While Jews and Christians have traditionally believed that Moses was the primary author of the Pentateuch, some biblical scholars today reject that belief. Instead, these scholars believe that the Pentateuch was written over several centuries by several different authors and not finally compiled into its final form until just a few hundred years before Jesus was born.
Daniel I. Block, in the Apologetics Study Bible, provides more detail. Block writes that biblical scholars in the mid-nineteenth century began to question the traditional authorship of Moses.
The questioning began early with doubts whether Moses recorded his own death and burial (Dt 34), knew of a place in northern Israel called Dan (Gn 14: 14; cp. Jos 19: 47; Jdg 18: 28-29), or referred to the conquest of Canaan as having occurred in the past (Dt 2: 12). Thus scholars developed an alternative explanation for the origin of the Pentateuch known as the Documentary Hypothesis.
According to the classical form of the theory, the Pentateuch is the product of a long and complex literary evolution, specifically incorporating at least four major literary strands composed independently over several centuries and not combined in the present form until the time of Ezra (fifth century B.C.). These sources are identified as J, E, D, and P.
J represents a ninth century B.C. (c. 850) document that originated in Judah, distinguished by its preference for the name Yahweh (Jehovah, hence the “J”). The E source preferred the divine title Elohim, and theoretically was composed in Israel in the eighth century B.C. The D stands for Deuteronomy, supposedly written around 621 B.C. to lend support to Josiah’s reforms. The priestly document, P, supposedly was composed c. 500 B.C. by priests seeking to preserve their own version of Israel’s history.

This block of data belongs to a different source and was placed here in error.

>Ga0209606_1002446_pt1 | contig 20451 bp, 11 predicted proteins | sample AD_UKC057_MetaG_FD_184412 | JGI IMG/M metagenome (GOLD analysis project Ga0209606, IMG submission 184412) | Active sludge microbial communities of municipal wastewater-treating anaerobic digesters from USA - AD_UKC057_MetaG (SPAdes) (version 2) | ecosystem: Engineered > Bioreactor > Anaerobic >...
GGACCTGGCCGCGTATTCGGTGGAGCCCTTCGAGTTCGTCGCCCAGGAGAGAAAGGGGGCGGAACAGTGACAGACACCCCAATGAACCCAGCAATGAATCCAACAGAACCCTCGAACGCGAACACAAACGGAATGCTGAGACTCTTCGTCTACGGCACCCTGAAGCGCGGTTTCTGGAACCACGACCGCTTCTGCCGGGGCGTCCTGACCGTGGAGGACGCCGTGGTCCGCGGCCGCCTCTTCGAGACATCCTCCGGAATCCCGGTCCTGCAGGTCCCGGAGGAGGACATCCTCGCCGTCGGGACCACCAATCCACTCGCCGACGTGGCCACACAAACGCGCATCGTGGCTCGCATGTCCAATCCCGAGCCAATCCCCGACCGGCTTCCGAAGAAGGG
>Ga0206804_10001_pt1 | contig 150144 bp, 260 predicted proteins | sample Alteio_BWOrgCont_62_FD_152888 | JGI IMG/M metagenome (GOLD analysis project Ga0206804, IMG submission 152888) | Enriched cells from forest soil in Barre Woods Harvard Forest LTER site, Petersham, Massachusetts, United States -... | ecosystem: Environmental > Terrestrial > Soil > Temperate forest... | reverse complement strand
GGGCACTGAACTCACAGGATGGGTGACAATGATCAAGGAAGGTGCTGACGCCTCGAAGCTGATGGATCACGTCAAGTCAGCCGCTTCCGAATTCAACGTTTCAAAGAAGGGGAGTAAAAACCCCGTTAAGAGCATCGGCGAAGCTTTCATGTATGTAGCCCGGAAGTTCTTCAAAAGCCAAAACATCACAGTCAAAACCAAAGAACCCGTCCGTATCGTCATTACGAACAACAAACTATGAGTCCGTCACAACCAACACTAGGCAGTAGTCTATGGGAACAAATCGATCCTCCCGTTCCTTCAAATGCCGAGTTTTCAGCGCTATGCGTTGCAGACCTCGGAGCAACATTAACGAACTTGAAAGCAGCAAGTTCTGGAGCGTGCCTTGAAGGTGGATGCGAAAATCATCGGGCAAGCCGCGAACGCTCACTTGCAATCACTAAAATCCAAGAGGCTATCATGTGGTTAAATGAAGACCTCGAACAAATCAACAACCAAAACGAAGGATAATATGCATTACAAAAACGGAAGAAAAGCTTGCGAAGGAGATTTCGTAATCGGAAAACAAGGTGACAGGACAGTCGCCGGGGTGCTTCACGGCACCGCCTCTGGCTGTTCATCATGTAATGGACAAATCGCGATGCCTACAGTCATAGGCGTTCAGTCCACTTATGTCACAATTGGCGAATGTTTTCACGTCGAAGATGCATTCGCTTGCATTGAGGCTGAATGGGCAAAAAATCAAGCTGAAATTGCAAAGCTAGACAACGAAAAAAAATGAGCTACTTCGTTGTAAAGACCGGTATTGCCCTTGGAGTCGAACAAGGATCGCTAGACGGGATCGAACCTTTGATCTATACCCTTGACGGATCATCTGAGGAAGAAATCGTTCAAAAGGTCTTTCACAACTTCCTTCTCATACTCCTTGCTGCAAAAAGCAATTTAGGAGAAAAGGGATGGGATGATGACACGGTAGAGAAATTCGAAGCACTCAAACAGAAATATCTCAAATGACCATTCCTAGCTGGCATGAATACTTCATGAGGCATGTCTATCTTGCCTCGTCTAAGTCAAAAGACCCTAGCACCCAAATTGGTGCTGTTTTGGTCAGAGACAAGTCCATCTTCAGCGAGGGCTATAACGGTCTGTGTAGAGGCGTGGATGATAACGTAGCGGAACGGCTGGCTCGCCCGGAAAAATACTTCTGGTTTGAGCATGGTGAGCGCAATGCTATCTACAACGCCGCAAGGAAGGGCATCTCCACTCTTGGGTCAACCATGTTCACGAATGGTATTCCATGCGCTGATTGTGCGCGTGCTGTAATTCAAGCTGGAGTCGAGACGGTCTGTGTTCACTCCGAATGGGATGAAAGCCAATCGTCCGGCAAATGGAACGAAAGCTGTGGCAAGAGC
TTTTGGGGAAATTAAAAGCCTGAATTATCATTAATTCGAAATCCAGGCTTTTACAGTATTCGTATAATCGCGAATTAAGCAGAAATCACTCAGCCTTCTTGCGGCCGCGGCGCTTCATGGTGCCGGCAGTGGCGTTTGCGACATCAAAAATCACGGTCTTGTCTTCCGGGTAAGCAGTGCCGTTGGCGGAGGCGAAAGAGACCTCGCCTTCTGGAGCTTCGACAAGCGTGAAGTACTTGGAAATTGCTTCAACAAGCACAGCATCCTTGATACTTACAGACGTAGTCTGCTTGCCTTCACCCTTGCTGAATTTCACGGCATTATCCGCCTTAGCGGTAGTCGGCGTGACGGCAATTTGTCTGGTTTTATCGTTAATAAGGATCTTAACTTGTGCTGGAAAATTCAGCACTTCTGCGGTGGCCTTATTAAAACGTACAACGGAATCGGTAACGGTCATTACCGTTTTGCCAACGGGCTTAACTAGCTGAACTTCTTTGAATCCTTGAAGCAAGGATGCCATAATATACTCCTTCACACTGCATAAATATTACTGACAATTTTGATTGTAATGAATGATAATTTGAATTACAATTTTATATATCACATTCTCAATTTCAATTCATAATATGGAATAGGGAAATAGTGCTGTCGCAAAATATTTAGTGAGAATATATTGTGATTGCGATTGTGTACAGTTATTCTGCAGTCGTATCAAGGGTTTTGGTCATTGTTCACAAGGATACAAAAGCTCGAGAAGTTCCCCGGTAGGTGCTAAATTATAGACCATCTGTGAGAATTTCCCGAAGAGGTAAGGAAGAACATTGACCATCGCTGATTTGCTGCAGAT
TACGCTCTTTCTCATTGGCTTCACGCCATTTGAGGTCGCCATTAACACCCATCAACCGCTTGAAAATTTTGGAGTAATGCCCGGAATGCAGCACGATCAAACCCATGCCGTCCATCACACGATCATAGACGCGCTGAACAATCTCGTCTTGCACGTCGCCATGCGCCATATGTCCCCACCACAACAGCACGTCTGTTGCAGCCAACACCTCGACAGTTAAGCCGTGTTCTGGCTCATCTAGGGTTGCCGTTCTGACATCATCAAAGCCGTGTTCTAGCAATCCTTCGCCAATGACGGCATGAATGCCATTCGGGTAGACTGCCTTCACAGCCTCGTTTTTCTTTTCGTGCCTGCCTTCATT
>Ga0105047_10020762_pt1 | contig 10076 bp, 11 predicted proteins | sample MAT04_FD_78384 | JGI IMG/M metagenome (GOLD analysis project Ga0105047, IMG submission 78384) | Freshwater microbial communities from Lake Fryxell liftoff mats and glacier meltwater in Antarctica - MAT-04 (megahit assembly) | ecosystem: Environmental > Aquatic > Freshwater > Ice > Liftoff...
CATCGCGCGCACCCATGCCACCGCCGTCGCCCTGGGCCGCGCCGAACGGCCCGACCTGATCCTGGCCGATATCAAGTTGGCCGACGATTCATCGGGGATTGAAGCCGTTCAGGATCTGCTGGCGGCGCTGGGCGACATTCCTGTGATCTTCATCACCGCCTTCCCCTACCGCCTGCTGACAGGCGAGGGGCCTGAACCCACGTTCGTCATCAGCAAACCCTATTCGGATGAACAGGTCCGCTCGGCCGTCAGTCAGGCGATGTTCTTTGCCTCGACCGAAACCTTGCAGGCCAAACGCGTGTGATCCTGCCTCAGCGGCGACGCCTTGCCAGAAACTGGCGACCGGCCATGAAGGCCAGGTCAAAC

According to the theory, these sources were compiled and combined in the middle of the fifth century B.C. Nehemiah 8 recounts the moment when Ezra publicly read the Pentateuch as a unit for the first time. . . .
Variations of the Documentary Hypothesis prevailed for more than a century. However, due to advances in literary studies, today the state of pentateuchal scholarship is confused, with new theories or radical modifications appearing often.
There are significant problems with the Documentary Hypothesis and its off-shoots, as noted by many conservative scholars. Those will be addressed in a subsequent post. For now, it is important to know that this basic theory of the composition of the Pentateuch is still very influential among many biblical scholars.